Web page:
That’s a lot of technical details that really don’t do Universal Control justice. That’s because it’s one of those features you need to try to really understand, which is why I expect it will be a go-to demo at Apple Stores. The first time your pointer pops from one device to the other feels like magic, but it quickly becomes routine because it also feels so natural. To me, that’s the difference between a clever demo and a useful feature, which has been borne out by how fast Universal Control has found its way into my daily work routine.
For the past several weeks, I’ve had my iPad Pro sitting on my desk in a Twelve South HoverBar Duo stand right next to my Mac’s display. I’ve tried this sort of setup in the past using the ability of Logitech’s MX Keys and MX Master 3 mouse to flip between devices, but it was just cumbersome enough that the setup never stuck.
In contrast, Universal Control makes moving back and forth between my Mac and iPad Pro seamless. It’s not a setup that’s for everyone, but this sort of hybrid Mac-iPad approach is something I’ve done for a long time, just not as efficiently. Now, I have my choice of iPadOS and macOS apps all constantly, and quite literally, at my fingertips. It’s not that I couldn’t accomplish most of the things I do on just one platform without Universal Control. I could, but the difference is that Universal Control gives me the freedom to pick the best tool or the tool I prefer for every task, which is a level of flexibility I love.
My sole complaint about Universal Control is how it handles focus as the pointer moves between devices. If I move my pointer from my Mac to my iPad, I can swipe on my trackpad to scroll a webpage or long document. However, that sense of control over the iPad vanishes as soon as I hit ⌘ + Tab, which cycles through the Mac’s apps instead of the iPad’s. The same thing happens in the other direction too. Although scrolling works immediately, you can’t control the apps on a platform until you click somewhere inside the destination device’s UI. I thought this would be something I would get used to with time, but after weeks of using Universal Control, I haven’t. What I’d like to see is a tweak of how Universal Control works, so the focus travels immediately and automatically with the pointer from one device to the other.
I’ve also seen occasional stutters and slowdowns when moving the pointer to my iPad, but the slowdowns have been short-lived and infrequent. Perhaps that’s because my Mac is on a wired Ethernet connection at my desk, and my iPad sustains about 300 Mpbs up and down over WiFi, but in any event, the glitches haven’t been significant enough to affect my enthusiasm for Universal Control.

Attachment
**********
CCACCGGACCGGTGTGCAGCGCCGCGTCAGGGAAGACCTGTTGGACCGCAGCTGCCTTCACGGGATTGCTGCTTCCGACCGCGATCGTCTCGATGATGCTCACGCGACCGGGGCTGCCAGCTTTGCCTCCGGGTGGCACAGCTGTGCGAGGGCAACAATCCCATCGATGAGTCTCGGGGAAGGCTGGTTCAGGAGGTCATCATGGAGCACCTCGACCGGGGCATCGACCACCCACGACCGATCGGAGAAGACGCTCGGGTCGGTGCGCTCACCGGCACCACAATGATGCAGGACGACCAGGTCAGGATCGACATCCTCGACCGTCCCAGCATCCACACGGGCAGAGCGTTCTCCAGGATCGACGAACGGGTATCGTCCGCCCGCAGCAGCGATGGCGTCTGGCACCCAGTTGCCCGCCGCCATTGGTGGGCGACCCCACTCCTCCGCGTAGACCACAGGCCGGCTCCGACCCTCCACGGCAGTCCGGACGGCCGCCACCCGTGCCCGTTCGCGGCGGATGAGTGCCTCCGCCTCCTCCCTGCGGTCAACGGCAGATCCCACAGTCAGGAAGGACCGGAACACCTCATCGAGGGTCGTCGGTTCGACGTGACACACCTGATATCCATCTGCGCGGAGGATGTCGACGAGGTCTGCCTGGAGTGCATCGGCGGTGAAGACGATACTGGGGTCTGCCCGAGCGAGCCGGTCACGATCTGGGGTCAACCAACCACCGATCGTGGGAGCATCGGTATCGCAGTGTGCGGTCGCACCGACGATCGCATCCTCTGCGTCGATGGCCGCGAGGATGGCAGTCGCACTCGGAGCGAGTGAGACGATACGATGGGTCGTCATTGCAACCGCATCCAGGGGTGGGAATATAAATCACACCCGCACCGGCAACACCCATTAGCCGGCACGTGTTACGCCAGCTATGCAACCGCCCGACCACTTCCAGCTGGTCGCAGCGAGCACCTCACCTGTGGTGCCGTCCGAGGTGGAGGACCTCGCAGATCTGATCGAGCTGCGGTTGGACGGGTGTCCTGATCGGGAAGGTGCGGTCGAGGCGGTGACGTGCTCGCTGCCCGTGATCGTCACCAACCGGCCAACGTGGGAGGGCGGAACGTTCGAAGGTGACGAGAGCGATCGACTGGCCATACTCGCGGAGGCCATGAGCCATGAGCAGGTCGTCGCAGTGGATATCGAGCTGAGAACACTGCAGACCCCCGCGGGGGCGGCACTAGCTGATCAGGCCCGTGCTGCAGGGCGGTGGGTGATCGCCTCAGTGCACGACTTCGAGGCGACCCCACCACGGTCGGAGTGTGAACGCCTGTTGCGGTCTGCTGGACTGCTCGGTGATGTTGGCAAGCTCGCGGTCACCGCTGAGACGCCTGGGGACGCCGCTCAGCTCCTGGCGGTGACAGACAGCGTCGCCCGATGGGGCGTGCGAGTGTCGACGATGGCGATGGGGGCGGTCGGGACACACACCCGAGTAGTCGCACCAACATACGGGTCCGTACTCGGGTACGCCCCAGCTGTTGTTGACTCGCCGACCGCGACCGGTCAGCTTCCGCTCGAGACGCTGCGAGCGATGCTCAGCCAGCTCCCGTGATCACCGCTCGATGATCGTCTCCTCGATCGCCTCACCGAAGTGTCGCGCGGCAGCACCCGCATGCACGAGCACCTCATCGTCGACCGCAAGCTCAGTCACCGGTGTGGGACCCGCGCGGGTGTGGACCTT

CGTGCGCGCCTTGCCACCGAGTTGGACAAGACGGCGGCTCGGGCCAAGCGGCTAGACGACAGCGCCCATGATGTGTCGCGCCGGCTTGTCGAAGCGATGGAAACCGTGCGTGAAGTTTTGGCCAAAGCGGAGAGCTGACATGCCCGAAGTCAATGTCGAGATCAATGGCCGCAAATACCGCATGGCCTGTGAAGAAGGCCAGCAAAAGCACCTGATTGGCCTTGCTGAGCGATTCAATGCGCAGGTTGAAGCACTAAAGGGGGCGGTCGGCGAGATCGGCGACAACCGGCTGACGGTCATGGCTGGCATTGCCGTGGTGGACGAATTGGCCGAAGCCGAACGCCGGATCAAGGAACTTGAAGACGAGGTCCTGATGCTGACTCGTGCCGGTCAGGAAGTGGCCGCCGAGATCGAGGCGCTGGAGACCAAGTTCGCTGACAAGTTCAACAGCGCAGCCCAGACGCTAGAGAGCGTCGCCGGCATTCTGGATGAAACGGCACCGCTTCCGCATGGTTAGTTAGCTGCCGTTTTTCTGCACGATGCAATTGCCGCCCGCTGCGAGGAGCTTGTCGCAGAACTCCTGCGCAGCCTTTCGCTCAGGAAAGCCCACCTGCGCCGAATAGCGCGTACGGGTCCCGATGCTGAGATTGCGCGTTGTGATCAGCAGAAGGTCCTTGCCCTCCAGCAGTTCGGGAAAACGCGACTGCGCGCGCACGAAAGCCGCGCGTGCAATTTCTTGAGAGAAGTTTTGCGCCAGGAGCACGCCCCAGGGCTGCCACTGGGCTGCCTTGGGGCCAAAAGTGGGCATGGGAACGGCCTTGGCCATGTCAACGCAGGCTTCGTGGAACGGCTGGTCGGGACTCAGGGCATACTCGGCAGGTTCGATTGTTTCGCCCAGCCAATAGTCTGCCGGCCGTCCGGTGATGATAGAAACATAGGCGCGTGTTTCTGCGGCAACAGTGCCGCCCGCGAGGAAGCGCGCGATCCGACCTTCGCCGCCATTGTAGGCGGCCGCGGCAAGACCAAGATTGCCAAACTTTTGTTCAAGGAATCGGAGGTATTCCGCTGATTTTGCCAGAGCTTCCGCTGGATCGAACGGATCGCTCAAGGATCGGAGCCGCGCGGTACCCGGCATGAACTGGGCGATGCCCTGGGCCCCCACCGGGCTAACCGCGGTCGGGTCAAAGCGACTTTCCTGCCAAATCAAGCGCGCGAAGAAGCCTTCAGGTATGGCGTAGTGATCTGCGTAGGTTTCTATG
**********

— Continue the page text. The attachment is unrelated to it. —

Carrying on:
Universal Control is far and away the biggest change to macOS 12.3, making it worth upgrading if you use multiple Apple devices, but there are a handful of other notable changes coming with 12.3 too:
- New emoji including beans, a troll, and a melting smiley face have been added
- Spatialize Stereo settings are available in Monterey’s Control Center Sound widget, with the same Off, Fixed, and Head Tracked options found on iOS and iPadOS
- Tags can now be added to a reminder using Shortcuts’ Add New Reminder action
- Siri has added a fifth voice option
- The firmware of AirPods can be updated in the background when they are connected to a Mac
- Monterey’s support for Sony’s DualSense game controller now includes support for its adaptive triggers
- Safari’s translate feature has added Italian and Chinese (Traditional) to the languages it can translate
- Passwords in Safari’s Preferences have added a notes field for adding plain text details about your saved passwords
- Kernel extensions for Dropbox and Microsoft OneDrive have been discontinued, requiring both online storage services to update their products
- ScreenCaptureKit is a new framework that will allow developers to provide enhanced features for video streaming services
- Python 2.7 has been removed from macOS and Apple recommends installing Python 3
Universal Control is the star of the macOS 12.3 show. When I first tried it with my Mac, I wondered if it would feel as though the iPad had been relegated to a supporting role in my daily computing, but it hasn’t felt that way at all. I’ve worked in a hybrid style for a long time. Even when I’m predominantly using my Mac, I’ve turned to the iPad to run shortcuts, look things up, and take advantage of the iPad apps that I prefer for certain tasks. Now, that’s just easier. I can flip over to my iPad Pro without thinking about it and just as easily switch back to the Mac from the iPad. Instead of relegating the iPad to a Mac accessory, Universal Control has expanded my use of both, forming a more powerful duo than using either by itself.
Stay tuned, because later this month, I’ll be expanding on how my daily workflows have changed with the introduction of Universal Control in my Macintosh Desktop Experience column for Club MacStories+ and Club Premier members.